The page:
Walter Arnold and Walter Komossa built DKW engined sports cars at Recklinghausen, Germany, during the late 1940s. Their 500, Scampolo, built initially to the German kleinstrennwagen formula, used a water cooled, two stroke DKW engine which drove through a DKW front wheel drive system, modified to drive the rear wheels. De Dion suspension also featured at the rear. The car was light and nimble and performed very well, winning nearly all the German races in 1948 in Komossa's hands. It is interesting to note how the Scampolo was much more like the English cars, in this regard, with the focus on weight and simplicity, as opposed the majority of eigenbau with extensive (and therefore heavy) aerodynamic bodywork. The name Scampolo seems to derive from the 1932 film "Scampolo, a child of the streets", staring Dolly Haas as Scampolo.

By 1949, Walter had more competition from Lehder in his LTE Juwel, the Condor and Helmut Deutz in his Scampolo but still took two wins at the Nürburgring plus Lübeck and Kiel to take the West German Championship. Deutz managed wins at Malente, Leverkusen and Hamburg to finish sixth overall.

Germany adopted the 500cc Formula 3 for 1950, with some races run as mixed classes. Inevitably it proved more challenging with competition from the Cooper Mk IV of Toni Kreuzer and Monopolettas of  Walter Schlüter and Helmut Polensky, Komossa still took overall wins at Frankfurt, Nürburgring, Kiel and Donauringrennen to end the year in fourth with Deutz in seventh after a brace of seconds. In ninth, tenth and eleventh came the Scampolos of  Adolf Glunz, Willy Arnolds and Günther Schlüter, though sadly Günther was killed in his at the German Grand Prix in August.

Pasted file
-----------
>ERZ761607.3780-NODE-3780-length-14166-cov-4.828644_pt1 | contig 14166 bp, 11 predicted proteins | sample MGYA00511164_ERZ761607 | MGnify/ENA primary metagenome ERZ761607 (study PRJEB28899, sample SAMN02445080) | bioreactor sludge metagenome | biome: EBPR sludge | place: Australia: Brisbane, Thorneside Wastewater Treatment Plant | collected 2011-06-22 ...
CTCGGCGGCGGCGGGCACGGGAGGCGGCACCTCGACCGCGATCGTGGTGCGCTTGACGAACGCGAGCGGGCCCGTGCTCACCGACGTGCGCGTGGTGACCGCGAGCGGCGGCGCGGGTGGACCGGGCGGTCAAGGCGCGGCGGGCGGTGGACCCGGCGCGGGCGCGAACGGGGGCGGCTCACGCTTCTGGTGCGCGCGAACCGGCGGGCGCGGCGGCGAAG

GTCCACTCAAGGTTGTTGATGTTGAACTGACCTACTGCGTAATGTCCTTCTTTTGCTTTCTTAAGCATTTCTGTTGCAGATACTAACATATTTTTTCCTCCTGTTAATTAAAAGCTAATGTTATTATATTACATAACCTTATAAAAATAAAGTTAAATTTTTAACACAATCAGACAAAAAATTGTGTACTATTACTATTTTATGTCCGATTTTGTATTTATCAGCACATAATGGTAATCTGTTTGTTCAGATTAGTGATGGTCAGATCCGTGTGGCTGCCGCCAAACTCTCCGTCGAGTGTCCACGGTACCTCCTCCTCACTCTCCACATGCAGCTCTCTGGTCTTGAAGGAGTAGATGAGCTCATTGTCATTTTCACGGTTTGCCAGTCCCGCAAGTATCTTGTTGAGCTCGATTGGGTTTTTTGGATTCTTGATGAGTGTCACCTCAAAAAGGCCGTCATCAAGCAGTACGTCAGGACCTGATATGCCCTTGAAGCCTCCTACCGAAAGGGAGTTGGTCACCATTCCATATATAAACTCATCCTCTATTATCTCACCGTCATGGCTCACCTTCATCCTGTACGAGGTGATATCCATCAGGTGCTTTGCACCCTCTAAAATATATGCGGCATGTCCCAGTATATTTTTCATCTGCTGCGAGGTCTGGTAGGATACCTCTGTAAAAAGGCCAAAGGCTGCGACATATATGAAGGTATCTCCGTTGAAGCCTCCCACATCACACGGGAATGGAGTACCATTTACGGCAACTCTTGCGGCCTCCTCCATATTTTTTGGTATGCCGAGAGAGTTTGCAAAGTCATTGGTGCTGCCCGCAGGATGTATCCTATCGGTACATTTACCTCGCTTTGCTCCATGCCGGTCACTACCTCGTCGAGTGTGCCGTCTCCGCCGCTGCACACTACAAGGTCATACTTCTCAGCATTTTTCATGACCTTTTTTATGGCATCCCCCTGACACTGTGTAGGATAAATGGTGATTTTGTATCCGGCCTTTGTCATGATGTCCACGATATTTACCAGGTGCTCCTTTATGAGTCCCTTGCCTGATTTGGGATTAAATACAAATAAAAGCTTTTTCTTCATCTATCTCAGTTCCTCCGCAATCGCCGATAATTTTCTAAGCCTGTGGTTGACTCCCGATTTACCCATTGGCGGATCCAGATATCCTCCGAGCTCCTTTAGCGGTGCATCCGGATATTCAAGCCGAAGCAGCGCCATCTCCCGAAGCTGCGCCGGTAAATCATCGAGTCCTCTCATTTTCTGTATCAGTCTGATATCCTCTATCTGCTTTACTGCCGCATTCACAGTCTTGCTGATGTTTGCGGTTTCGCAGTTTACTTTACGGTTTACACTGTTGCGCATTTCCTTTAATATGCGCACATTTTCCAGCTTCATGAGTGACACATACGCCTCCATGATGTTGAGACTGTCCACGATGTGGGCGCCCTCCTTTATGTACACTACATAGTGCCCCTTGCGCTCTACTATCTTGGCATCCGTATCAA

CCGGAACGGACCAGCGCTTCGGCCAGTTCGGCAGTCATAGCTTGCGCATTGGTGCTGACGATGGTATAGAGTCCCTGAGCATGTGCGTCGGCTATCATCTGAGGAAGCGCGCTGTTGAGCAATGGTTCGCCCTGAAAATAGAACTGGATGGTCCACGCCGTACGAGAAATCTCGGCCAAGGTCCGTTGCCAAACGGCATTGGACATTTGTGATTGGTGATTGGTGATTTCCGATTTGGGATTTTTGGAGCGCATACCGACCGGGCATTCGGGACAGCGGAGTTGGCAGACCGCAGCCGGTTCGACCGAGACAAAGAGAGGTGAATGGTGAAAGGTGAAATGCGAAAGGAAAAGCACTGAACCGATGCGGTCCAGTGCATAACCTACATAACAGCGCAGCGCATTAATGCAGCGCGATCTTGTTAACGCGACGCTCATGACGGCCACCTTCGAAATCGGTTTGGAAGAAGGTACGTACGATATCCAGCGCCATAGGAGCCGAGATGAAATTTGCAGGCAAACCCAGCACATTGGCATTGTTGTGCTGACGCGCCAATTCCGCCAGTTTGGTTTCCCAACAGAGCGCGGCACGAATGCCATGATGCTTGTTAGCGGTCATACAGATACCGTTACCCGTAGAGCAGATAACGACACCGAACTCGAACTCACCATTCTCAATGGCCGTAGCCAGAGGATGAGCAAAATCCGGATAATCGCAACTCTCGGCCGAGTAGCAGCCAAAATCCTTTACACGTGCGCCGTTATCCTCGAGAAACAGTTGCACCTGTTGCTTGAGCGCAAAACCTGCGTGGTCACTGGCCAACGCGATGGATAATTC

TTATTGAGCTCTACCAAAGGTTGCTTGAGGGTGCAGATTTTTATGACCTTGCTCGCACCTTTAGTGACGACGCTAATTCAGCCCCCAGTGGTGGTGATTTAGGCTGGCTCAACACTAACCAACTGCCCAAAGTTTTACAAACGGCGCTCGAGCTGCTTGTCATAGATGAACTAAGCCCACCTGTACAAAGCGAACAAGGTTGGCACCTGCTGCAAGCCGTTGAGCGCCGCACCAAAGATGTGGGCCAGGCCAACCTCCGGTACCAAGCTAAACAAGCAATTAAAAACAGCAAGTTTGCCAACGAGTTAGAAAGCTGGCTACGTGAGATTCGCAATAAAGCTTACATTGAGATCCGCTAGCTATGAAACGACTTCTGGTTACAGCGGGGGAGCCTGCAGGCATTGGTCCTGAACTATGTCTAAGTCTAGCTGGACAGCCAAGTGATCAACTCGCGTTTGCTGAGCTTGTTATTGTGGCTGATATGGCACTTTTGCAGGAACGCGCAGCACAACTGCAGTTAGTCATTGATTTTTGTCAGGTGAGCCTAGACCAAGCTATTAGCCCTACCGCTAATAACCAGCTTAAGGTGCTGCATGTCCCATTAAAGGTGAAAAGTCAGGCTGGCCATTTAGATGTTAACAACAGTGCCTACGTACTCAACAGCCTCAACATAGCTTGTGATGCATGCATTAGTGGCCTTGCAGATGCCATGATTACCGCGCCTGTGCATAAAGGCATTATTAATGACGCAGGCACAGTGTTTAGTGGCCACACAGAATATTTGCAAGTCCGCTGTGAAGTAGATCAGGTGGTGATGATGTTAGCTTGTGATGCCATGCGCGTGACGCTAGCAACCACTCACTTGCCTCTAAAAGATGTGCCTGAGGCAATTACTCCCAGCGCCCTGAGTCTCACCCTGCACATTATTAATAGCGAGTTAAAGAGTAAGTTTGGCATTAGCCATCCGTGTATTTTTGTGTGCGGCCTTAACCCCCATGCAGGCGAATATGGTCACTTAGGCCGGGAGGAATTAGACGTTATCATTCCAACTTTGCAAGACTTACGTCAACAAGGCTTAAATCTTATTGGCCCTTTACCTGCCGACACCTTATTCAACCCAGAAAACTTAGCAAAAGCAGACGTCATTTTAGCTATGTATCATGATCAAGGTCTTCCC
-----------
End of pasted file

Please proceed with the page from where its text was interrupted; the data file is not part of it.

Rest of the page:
By 1951, International Formula 3 was in full swing and the major races were dominated by the British in the latest Cooper Nortons with Moss in the Kieft. Scampolos were still competitive for local events taking wins at Kiel, Leverkusen and Braunschweig plus a great day at Donauringrennen, on 8th July, when Walter led home the sister cars of Helmut Deutz, Willy Rentrop and Herbert Petz. Walter again won the West German Championship with Deutz in fifth, Rentrop in seventh and Petz in eighth.

In 1952, Helmut Deutz gave the car it's first swansong to take the West German Championship, with wins at Halle Saale Schleife (in the East), Kiel, Leverkusen and Essen, his car being fitted with a Norton engine during the year. Komossa took a win at Hockenheim to finish equal third with Kurt Kuhnke in his Cooper Mk IV.

scampolo.jpg (14725 bytes)By 1953 though, Coopers were starting to be imported in numbers and would take all the lead places, Deutz making sixth overall with no wins and single podium. However, '53 would also see the beginning of a second swansong for the car when East German, Willy Lehman acquired one, mid year to replace his Grün,. fitted with a BMW engine. He won at Schwerin (East) in August and Braunschweig (West) and took the East German Championship.

Willi dominated in the East, winning in '54, '55, '56 and '57, only giving best to Heinz Melkus in 1958, the final full year.

Walter Komossa at the wheel at Hockenheim.

Scampolo 1.jpg (77678 bytes)

Rear De Dion suspension and gearbox details exposed in Autosport, May 1951

After the success of the 500 pair built a Mk II car, a slightly awkward looking two seater, again using a rear mounted DKW engine and rather more attractive barchetta with a 750cc BMW engine.